A daughter-in-law dedication

My Saturday in SoCal has not been nearly as eventful as this. My son sent these pics from New Haven where he went cross country skiing in thirty-eight inches of snow. I hope everyone is OK and hasn’t lost power or anything!

This is my 200th post–what a milestone! It seems only right that I dedicate this to S, my DIL. She badgered encouraged me to blog, to share my thoughts and snarky commentary (and not bug her and my son so much??) and it was my son who set up the WP account. (I’ll save those accolades for his March birthday post-plenty of time to get your hankies washed, ironed, and perfumed–they’ll be drenched with tears. A mommy’s love is fierce, y’all. Just a warning.) 

miljokeI hope I’m not a bad MIL. I had two of the worst mothers-in-law you could imagine-three if you count my tugboat man’s evil stepmother. The first one wasn’t really that bad; she suffered from a lot of medical problems so I’ll give her a pass for that reason-but she was just a precursor, a forerunner to a doozy of a bitch. Hub’s mom; a laconic thrower of backhanded one-liners–a future post’ll share some of my most memorable experiences.

MIL noteHopefully, that’s taught me not to be SO terrible, but as mom of an only child who happens to be a son whose nickname is Angel Boy and on whom the sun rises and sets, you can bet there needs to be a bit of benevolence, compassion, understanding, and sensitivity on both sides. There’s a def learning curve.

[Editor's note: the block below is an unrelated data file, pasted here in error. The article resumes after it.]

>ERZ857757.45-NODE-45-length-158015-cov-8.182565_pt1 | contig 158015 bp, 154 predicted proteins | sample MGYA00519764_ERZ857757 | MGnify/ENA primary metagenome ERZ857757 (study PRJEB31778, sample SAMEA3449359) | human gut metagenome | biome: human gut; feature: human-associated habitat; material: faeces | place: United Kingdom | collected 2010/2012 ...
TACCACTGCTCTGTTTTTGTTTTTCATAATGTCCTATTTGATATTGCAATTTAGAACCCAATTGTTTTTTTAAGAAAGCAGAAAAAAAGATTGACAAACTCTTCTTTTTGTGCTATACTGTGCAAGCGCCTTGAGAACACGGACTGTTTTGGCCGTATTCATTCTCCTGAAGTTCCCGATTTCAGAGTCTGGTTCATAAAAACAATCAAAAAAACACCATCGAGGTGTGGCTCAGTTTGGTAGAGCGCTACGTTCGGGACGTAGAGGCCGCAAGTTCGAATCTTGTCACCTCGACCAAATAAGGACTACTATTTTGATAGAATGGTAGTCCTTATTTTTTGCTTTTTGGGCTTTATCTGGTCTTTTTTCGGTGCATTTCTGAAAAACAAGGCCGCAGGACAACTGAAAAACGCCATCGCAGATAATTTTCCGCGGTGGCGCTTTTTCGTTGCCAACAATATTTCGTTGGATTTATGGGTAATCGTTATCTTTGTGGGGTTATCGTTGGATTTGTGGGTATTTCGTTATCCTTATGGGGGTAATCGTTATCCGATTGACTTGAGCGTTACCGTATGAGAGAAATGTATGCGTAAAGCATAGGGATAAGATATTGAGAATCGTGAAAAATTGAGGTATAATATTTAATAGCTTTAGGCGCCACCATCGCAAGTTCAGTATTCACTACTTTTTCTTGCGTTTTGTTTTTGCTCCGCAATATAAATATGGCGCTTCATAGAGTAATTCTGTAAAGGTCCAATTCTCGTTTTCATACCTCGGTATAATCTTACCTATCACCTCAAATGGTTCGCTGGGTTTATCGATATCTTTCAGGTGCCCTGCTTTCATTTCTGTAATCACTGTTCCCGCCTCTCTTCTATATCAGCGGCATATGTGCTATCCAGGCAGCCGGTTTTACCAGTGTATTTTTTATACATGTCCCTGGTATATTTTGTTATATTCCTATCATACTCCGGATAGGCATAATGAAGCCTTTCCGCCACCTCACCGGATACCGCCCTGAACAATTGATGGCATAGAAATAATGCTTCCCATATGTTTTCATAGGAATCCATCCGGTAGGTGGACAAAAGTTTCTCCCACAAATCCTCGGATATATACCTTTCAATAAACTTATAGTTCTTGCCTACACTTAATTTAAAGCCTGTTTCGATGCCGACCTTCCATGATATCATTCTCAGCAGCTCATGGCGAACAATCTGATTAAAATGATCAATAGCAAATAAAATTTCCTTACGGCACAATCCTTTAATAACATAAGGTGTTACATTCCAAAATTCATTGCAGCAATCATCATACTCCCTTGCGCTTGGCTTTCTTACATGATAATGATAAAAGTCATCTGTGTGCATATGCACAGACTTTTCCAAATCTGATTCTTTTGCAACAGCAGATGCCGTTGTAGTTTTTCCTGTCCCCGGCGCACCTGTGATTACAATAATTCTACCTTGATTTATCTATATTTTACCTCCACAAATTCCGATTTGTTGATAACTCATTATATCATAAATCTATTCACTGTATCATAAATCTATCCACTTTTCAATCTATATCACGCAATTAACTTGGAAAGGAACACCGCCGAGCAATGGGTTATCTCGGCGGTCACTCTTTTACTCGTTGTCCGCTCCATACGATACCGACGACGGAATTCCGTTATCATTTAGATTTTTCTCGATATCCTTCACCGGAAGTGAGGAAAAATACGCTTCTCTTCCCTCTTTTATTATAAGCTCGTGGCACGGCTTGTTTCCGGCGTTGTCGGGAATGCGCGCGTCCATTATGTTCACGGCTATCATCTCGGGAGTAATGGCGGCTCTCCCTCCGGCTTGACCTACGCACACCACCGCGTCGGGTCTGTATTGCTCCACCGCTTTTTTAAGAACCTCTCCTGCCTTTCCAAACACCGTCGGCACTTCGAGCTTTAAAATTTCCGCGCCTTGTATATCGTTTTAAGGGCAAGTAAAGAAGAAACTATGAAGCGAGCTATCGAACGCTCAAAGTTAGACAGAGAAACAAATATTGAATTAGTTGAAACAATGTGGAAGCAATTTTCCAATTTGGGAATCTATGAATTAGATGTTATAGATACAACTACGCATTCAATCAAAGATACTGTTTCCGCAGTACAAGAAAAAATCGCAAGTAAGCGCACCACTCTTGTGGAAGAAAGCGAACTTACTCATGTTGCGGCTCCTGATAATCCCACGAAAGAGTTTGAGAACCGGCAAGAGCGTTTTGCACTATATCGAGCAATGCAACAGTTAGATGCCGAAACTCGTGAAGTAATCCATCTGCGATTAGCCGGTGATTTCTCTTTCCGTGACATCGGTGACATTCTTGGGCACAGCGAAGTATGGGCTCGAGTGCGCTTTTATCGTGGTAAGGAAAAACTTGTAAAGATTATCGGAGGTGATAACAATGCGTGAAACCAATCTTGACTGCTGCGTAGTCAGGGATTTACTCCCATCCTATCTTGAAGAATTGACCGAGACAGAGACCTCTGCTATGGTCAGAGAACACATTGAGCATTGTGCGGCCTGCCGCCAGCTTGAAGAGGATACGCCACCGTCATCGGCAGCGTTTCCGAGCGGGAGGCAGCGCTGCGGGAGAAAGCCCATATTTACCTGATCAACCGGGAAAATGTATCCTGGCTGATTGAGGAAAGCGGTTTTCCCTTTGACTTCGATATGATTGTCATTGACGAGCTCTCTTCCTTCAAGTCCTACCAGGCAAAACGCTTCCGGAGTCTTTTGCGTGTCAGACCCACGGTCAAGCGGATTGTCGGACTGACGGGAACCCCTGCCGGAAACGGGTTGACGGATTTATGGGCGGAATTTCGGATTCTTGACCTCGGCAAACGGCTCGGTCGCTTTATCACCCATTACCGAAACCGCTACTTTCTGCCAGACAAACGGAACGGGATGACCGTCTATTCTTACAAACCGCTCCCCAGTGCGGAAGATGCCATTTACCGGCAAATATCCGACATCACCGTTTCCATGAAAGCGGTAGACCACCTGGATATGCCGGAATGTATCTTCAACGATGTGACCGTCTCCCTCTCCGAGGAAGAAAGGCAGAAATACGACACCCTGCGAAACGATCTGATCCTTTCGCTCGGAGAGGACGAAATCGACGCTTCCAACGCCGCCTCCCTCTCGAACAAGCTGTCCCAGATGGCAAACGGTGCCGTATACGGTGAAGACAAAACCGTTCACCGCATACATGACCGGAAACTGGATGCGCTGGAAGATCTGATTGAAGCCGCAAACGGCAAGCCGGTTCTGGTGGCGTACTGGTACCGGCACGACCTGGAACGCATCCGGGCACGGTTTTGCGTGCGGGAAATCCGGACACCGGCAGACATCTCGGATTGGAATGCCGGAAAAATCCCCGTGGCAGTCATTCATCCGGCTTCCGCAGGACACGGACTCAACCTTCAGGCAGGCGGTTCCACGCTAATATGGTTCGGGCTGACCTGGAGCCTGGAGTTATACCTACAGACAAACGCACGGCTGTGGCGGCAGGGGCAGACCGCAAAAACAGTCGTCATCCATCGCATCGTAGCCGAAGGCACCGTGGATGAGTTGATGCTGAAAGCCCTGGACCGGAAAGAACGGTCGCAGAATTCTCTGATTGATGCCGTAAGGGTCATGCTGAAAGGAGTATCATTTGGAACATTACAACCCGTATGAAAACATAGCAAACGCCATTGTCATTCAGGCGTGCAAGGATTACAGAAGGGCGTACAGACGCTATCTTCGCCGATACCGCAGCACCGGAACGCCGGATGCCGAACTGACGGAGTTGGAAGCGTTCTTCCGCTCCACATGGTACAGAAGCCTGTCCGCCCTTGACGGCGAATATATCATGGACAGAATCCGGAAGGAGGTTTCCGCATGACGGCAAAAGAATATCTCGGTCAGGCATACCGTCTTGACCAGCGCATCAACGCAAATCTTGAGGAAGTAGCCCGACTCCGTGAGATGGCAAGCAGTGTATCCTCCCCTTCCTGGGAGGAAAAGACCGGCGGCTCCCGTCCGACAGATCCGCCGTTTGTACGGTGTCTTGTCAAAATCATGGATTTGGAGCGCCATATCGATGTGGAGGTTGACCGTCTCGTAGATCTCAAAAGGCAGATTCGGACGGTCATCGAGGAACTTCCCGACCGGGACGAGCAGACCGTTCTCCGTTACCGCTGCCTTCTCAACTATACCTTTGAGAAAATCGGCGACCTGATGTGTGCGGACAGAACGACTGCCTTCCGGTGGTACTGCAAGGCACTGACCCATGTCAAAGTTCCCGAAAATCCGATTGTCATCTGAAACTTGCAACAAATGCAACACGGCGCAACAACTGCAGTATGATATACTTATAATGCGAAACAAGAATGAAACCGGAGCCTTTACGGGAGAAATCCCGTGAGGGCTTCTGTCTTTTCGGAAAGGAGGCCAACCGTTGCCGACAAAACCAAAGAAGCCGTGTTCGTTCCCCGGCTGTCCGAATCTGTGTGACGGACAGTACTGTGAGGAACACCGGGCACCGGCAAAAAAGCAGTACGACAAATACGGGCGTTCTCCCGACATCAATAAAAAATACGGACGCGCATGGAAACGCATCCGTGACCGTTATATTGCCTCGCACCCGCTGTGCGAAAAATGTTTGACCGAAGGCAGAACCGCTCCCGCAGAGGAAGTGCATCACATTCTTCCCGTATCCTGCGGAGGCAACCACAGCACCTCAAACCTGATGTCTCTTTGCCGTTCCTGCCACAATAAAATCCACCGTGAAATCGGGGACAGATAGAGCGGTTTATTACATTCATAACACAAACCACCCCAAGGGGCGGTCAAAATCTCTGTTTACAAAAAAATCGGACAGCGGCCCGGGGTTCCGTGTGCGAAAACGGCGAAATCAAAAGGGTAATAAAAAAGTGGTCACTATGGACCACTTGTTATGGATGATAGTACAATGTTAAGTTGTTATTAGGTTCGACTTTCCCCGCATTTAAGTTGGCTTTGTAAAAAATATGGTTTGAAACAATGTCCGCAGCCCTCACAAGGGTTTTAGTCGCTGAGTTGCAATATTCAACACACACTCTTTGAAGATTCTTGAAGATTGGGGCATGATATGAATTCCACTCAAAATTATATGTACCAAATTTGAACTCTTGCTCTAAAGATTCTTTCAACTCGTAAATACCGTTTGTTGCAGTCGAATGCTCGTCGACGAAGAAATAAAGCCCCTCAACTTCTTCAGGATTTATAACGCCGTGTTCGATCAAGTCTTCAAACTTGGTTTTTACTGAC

(I’m sure she fondly remembers our house rule of “no cohabitation without documentation” before they were married.)

S has a great sense of humor and a highly developed wit–a great way to deal with a MIL! Right, S?

Although she did recommend I watch “Monster-in-Law”…do you think she was subtly trying to tell me something?

Is my DIL trying to tell me something?

Is my DIL trying to tell me something?

S is London-born with a Ph.D. in Neuroscience from Brown. She’s opened up my world to lots of cool things like Absolutely Fabulous, Gossip Girl, and Downton Abbey. She’s a girly girl in addition to all that brain power. We’ve had a lot of fun together: shopping, getting manis, and making candles. I never had a girl child so it’s been a lot of fun doing things that my mom and I did. As a family, we’ve all gone hiking and camping together–it was DIL who taught me how to “pop a squat”–a skill that’s come in handy more times than I care to mention!

I can’t share what she does-YET-but as soon as I can, you can be sure I’ll shout it to the heavens with PRIDE!

DIL earned a special title.

Isn't she totes adorbs?

Isn’t she totes adorbs?

When she calls (which she should do more often), I’m alerted by the screen telling me it’s Angel Girl.

Thank you, DIL!

Attachment Parenting: Are YOU Attached or Detached?

Oh guurrl, pleeze!

Y’all don’t know WHAT “attachment parenting” really is.

Y’all just be amateurs if you think it ends when they start school!

time-magazine-breastfeeding-cover-time-magI’m sure by now everyone has seen the Time magazine cover of a breastfeeding four-year old, or here’s Wikipedia’s definition of attachment parenting: Attachment parenting, a phrase coined by pediatrician William Sears,[1] is a parenting philosophy based on the principles of attachment theory in developmental psychology.

According to attachment theory, the child forms a strong emotional bond with caregivers during childhood with lifelong consequences.

Sensitive and emotionally available parenting helps the child form a secure attachment style which fosters a child’s socio-emotional development and well-being.

In extreme and rare conditions, the child may not form an attachment at all and may suffer from reactive attachment disorder.

Principles of attachment parenting aim to increase development of a child’s secure attachment and decrease insecure attachment.